U.S. Attorney Eyes Going After Media Running Pot Ads

By: Julie Watson, Associated Press
By: Julie Watson, Associated Press

San Diego, CA (AP) - The chief federal prosecutor in San Diego is contemplating expanding a federal crackdown on the medical marijuana industry by going after newspapers, radio stations and other outlets that run advertisements for California's pot dispensaries, her office told The Associated Press on Thursday.

U.S. Attorney Laura Duffy made the comments initially to California Watch, a project of the nonprofit Center for Investigative Journalism. They come a week after she and three other U.S. attorneys in California vowed to close medical marijuana businesses they deem questionable and single out people who rent buildings or land to the industry.

"I'm not just seeing print advertising," Duffy told California Watch. "I'm actually hearing radio and seeing TV advertising. It's gone mainstream. Not only is it inappropriate - one has to wonder what kind of message we're sending to our children - it's against the law."

Duffy wasn't available Thursday to speak to the AP but her office confirmed the comments published by California Watch.

The federal government will determine whether the media crackdown is necessary as the results of last week's actions unfold, Duffy's spokeswoman Debra Hartman said. She cited a federal law that prohibits people from placing ads that have the purpose of buying or selling a controlled substance.

"If I own a newspaper ... or I own a TV station, and I'm going to take in your money to place these ads, I'm the person who is placing these ads," Duffy said, according to California Watch. "I am willing to read (the law) expansively and if a court wants to more narrowly define it, that would be up to the court."

Duffy declined to give further details on the plan under consideration or say whether a media crackdown would involve the state's other U.S. attorneys. But a spokesman for the Sacramento U.S. attorney told the Bakersfield Californian that there were no plans to go after advertising.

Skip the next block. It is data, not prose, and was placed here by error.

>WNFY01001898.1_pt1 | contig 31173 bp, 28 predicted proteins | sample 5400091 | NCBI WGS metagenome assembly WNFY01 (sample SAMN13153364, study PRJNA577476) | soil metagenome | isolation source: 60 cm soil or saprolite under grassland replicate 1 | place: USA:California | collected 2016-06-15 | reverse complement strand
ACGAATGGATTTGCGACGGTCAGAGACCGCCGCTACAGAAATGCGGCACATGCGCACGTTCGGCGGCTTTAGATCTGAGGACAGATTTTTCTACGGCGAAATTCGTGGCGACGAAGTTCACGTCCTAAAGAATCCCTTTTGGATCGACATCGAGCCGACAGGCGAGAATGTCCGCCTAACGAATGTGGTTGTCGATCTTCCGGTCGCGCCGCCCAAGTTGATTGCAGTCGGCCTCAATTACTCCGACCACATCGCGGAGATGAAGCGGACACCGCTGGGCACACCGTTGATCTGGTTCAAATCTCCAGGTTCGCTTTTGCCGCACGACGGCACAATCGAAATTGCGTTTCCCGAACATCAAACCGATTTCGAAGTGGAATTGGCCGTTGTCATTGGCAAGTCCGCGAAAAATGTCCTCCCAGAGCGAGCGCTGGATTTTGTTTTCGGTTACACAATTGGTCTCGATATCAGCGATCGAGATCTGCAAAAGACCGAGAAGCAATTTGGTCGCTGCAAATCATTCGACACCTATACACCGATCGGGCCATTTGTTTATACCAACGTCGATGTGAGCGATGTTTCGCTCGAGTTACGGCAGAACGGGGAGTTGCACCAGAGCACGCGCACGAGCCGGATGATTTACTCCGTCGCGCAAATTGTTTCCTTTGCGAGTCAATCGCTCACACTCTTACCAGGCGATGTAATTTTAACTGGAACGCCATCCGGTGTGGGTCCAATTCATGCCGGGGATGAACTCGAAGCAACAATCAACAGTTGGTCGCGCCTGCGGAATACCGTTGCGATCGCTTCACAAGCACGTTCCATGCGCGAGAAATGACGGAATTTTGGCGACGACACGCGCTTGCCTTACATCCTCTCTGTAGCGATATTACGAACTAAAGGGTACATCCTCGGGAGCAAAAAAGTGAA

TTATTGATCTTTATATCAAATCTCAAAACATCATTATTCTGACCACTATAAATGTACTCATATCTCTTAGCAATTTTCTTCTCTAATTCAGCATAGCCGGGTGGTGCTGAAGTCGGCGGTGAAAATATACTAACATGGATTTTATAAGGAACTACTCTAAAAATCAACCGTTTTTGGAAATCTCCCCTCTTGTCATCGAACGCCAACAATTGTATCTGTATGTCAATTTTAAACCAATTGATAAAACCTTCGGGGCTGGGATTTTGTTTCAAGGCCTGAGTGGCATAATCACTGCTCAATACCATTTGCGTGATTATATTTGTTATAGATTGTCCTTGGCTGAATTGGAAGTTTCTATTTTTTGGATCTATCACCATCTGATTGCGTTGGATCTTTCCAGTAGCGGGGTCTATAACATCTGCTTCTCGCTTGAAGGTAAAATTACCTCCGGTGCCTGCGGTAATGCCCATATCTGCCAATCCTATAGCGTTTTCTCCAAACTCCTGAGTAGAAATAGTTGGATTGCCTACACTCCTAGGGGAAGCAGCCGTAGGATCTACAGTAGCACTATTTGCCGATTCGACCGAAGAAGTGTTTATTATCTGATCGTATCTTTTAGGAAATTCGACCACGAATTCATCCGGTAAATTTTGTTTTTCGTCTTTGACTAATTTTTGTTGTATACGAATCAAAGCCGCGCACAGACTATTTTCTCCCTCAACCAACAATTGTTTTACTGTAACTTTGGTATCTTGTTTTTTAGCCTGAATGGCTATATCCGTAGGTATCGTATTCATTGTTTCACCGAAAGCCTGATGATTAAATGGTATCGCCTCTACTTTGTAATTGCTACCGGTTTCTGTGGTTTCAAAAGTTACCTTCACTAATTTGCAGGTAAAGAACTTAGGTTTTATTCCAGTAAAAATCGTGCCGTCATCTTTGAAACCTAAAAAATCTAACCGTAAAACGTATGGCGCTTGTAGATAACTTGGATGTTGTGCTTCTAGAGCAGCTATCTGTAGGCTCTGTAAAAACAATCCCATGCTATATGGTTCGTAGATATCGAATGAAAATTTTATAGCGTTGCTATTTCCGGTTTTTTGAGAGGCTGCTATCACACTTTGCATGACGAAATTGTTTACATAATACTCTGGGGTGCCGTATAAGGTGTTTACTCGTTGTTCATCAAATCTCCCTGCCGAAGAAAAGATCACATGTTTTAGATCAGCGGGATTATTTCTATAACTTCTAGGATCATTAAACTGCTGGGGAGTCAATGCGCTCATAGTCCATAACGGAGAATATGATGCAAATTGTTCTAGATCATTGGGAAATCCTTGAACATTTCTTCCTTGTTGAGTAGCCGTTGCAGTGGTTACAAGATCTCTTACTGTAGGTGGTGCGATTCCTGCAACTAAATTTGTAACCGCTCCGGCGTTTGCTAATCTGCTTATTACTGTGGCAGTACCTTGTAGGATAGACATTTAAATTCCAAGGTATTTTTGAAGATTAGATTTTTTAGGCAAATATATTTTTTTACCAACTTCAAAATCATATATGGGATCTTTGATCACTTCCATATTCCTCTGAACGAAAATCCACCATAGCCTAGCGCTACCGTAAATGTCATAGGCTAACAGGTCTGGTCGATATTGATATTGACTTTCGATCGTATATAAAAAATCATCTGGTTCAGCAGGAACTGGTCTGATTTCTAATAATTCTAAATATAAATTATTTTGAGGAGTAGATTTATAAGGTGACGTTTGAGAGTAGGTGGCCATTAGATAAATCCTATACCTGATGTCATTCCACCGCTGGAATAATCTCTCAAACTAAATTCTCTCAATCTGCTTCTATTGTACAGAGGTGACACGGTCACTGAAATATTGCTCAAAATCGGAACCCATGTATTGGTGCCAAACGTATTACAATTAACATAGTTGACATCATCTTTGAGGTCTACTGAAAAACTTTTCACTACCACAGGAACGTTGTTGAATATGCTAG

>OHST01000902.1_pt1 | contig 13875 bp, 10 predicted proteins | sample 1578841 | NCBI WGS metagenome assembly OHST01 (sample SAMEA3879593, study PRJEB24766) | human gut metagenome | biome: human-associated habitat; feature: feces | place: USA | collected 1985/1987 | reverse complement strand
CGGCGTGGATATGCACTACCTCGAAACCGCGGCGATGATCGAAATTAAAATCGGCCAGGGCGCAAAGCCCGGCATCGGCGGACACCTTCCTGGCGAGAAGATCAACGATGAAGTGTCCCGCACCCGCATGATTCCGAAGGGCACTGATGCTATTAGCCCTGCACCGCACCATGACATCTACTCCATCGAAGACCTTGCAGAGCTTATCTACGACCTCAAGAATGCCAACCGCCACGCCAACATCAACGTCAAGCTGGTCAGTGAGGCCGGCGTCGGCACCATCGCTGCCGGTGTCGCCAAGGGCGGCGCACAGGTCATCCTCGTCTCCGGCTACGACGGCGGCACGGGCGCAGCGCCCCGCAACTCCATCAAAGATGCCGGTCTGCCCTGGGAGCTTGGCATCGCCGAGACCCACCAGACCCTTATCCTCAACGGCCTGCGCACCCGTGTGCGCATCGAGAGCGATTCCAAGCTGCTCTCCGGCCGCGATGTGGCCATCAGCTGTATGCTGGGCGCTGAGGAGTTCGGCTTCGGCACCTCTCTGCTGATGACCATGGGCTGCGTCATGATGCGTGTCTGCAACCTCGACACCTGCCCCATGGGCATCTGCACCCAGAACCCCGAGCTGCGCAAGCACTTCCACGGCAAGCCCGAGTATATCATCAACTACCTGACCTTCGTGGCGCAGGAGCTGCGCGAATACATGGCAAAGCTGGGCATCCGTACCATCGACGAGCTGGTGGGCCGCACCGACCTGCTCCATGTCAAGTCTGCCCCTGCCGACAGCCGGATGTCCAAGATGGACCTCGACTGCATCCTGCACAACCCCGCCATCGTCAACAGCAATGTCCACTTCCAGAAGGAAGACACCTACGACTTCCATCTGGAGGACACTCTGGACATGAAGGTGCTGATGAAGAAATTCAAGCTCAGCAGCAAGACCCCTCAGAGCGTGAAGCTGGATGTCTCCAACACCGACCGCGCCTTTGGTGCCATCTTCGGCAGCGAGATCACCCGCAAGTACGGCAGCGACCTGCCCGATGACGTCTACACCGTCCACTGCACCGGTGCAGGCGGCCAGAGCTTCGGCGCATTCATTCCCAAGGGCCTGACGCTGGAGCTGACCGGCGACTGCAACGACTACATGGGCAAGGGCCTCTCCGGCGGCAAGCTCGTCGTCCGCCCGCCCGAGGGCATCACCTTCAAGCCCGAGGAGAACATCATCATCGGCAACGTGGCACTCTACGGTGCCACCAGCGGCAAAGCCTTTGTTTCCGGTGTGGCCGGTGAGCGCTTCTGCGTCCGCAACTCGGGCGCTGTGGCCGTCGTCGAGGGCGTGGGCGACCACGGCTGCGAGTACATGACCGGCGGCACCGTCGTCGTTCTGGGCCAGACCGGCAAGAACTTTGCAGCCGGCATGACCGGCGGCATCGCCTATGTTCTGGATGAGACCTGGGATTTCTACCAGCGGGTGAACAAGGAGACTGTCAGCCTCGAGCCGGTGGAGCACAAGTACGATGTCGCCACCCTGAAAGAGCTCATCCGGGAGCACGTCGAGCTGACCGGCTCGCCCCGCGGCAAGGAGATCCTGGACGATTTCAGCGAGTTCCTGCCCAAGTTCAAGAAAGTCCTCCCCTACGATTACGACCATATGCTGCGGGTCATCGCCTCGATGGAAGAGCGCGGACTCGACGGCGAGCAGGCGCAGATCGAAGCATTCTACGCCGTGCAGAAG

Duffy's comments are creating a buzz in the media industry, California Newspaper Publishers Association executive director Tom Newton said. As it stands now, advertisers are responsible for the contents of their ads in newspapers, he said.

"If they are false, misleading or fall below the line in other legal ways, advertisers are responsible," he said. "Newspapers don't have the staff or time to vet every claim in every ad that they run."

Duffy, whose district encompasses San Diego and Imperial counties, and the U.S. attorneys in three other California districts sent written warnings last week to landlords leasing property to dozens of warehouses and agricultural parcels where marijuana is being grown and for retail spaces where it is sold, telling them to evict their tenants or face criminal charges or seizure of their assets.

The attorneys say the state's law legalizing medical marijuana was intended to allow it to be supplied to seriously ill people on a nonprofit basis. But the law has been abused by people who are just looking to get rich, they say.

The action comes only months after the Obama administration tightened its stance on the issue.

Media owners were waiting to see what happens before reacting publicly, Newton said.

"I think everybody needs to take a breath here and really think about the implications of this issue and whether or not this is a reasonable effort and use of the limited resources of the U.S. attorney's office," Newton said.

You must be logged in to post comments.

Password (case sensitive):
Remember Me:

Read Comments

Comments are posted from viewers like you and do not always reflect the views of this station.
  • by Widower Location: Wakulla on Oct 14, 2011 at 10:13 AM
    The Cannabis family of plants should be legalized for recreational use, thereby lowering the costs of law enforcement, the court system, and the prison system. The different states could then raise tax revenue to support their budgets. I would think that the various media outlets involved don't mind the revenue stream that these ads generate given the state of the economy. We as a society are in the dark ages of the freedom to benefit from the Cannabis family of plants. Earth to Federal government, Cannabis is a plant family, not a drug family. I would like to know who in their right mind decided to call a plant a drug?
  • by Pete Zahut on Oct 14, 2011 at 07:48 AM
    Hey, moron chief federal prosecutor - GO AFTER THE REAL CRIMINALS (bankers and politicians) AND STOP WASTING TAXPAYER MONEY!!
  • by Mr.E Location: Tallahassee on Oct 13, 2011 at 09:56 PM
    So you can advertise Viagra,Zoloft, Ambien and a thousand other drugs with crazy side affects but you cant advertise for "Medicinal" Cannabis. Just legalize it already. The economic benefits of legalization far outweigh the rationale behind criminalization. It's time!
WCTV 1801 Halstead Blvd. Tallahassee, FL 32309
Copyright © 2002-2016 - Designed by Gray Digital Media - Powered by Clickability 131837598 - wctv.tv/a?a=131837598
Gray Television, Inc.